LAWRIE WILLIAMS:All change in gold sentiment, but can it persist.
Back in December gold had few, if any, friends among the mainstream analysts. The US Federal Reserve was going to start raising rates and all the experts knew that so doing would lead to a rise in the value of the US dollar and a consequent fall in the gold price. Apart from the usual suspects, gold had virtually no supporters. But three weeks after the Fed did indeed start to raise interest rates, the whole sector began to turn completely around. General equities fell and gold started to rise, while the dollar rose, then stuttered backwards. So much for expert opinions.
Gold’s performance has been little short of spectacular so far this year, with an increase to date of around 18% in just over 2 months. Equities have made something of a recovery in the past few days, but as a guide the S&P 500 is down a couple of percent year to date. In Europe the UK’s FTSE 100 is flat, Germany’s DAX is down 4% and in Asia Japan’s Nikkei 225 has fallen nearly 8% while China’s SSE Composite is down almost 13%.
Gold thrives on uncertainty and in the US and Europe there are some huge political uncertainties out there of which two, which will definitely happen this year, could have a big effect on any uncertainty index. First, there is now a strong possibility of Donald Trump winning first the Republican presidential nomination and then, in November, the definite chance that he could take the White House as well. In Europe the possibility of a UK exit from the European Union looms large – the Brexit option!
In our view there is a at least a reasonable possibility that both these could happen – not because there’s necessarily any real positive logic in either such event, perhaps the reverse, but because of the sectors of the electorate to which Trump and Brexit appeal most – blue collar workers and the disaffected middle class who fear immigration and care little nowadays for mainstream political rhetoric, indeed disbelieve it from bitter personal experience. Yes, the financially astute will mostly vote against Trump and for the UK to stay in the EU as the safer options, but they are probably in the minority. In the U.S. Trump almost certainly may appeal as much to disaffected Democrats as to Republicans, while in the UK Brexit appeals to similar population sectors in terms of disaffected Labour supporters as well as to many right wing Conservatives and nationalists. In other words both can cross the divide and win votes from hitherto totally committed Democrats and Labour party supporters. Those who are ‘mad as hell and don’t want to take this any more’, in the famous words from the 1976 Oscar winning (Best Actor, Best Actress, Best Supporting Actress and best screenplay) film ‘ Network’, would seem to be natural Trump and Brexit supporters.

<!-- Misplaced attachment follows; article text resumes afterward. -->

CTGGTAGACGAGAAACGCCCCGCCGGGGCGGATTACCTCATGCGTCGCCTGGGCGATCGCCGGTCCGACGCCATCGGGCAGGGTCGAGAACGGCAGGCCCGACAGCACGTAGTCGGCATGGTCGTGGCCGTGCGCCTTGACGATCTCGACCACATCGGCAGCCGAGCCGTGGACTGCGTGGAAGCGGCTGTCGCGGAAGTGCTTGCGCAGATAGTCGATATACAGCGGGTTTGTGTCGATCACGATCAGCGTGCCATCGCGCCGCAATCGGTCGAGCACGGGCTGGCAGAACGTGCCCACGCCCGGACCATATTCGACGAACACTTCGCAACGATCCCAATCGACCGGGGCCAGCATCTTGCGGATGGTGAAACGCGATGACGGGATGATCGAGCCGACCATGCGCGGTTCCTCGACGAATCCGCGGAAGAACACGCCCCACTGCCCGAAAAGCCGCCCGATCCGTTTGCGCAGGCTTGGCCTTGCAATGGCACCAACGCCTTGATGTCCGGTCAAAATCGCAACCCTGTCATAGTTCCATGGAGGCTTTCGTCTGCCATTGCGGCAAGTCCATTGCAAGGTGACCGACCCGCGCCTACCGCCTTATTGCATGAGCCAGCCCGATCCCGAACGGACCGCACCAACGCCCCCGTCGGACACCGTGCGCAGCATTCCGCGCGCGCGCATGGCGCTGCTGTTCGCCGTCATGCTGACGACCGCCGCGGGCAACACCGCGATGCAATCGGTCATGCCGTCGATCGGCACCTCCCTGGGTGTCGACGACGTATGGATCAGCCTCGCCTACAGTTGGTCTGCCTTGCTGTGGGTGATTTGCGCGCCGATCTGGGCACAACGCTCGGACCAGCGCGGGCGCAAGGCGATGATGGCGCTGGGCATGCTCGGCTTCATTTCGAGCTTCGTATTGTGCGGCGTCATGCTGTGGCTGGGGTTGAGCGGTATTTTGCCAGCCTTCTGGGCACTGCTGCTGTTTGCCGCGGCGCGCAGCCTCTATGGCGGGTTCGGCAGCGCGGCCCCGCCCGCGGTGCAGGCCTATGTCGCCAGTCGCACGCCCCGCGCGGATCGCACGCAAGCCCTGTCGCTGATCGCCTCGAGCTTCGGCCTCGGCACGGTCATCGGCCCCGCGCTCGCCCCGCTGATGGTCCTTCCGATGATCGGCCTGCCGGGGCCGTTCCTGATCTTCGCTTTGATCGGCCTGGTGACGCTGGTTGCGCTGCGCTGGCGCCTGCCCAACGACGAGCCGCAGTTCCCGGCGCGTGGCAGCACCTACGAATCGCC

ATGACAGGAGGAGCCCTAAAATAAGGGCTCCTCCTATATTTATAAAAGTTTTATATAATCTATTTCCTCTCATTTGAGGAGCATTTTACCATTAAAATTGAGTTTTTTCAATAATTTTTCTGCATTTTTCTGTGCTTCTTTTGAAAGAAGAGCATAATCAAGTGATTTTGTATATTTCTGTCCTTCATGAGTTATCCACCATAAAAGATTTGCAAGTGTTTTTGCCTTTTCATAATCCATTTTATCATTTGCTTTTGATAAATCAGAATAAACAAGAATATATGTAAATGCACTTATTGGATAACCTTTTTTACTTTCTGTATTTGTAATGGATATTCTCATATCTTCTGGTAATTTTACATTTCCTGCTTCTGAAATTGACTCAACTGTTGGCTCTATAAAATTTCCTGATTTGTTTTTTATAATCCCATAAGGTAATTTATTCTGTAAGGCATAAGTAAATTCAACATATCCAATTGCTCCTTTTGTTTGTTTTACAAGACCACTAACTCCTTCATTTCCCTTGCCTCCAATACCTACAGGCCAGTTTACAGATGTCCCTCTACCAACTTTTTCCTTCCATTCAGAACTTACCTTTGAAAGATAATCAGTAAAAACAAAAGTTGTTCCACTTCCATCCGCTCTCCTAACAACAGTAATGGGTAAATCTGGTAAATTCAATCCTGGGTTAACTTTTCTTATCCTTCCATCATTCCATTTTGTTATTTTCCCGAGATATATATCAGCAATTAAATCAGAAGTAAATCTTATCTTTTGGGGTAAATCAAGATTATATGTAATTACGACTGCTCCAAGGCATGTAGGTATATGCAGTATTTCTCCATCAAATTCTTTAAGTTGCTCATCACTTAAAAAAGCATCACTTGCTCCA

Trump’s policies, if he is elected President, are a huge unknown and his prospects of carrying Congress with him, if he is elected, may be somewhat limited. But in terms of global geopolitical uncertainty it would rank high. Making America Great again has all kinds of unwelcome undertones, and perhaps unintended consequences, throughout the rest of the world.
In Europe Brexit would not just affect the UK, but might well encourage anti-EU factions in a number of other EU countries to take an ever-higher profile – not least in the two key states of Germany and France where there is disillusionment with the broadening of the EU into what are seen as less economically stable countries, while the open-borders agreement is already breaking down with the enormous influx of refugees. It would also destabilise the European economy. As the supposed Chinese proverb might say we are very definitely entering ‘interesting times’. Good for gold.
And the above are just the two most prevalent ‘known unknowns’ out there. Events which we know about and could happen. There are many other significant areas of unrest on the geopolitical front – Ukraine, Syria, Iraq, Yemen, North Africa, the South China Sea, North Korea – any of these could escalate into something more serious. Then there are potential changes in the world economic order and in the gold market itself. What will be the effects of the Chinese Yuan becoming part of the SDR basket, effectively giving it Reserve Currency Status - due to happen in October? How will a Shanghai yuan gold fix affect the gold price if it is free of possible Westerns bullion bank interference - due to happen in April? Andi will the current general equities uncertainties develop into a global stock market crash as a number have been predicting?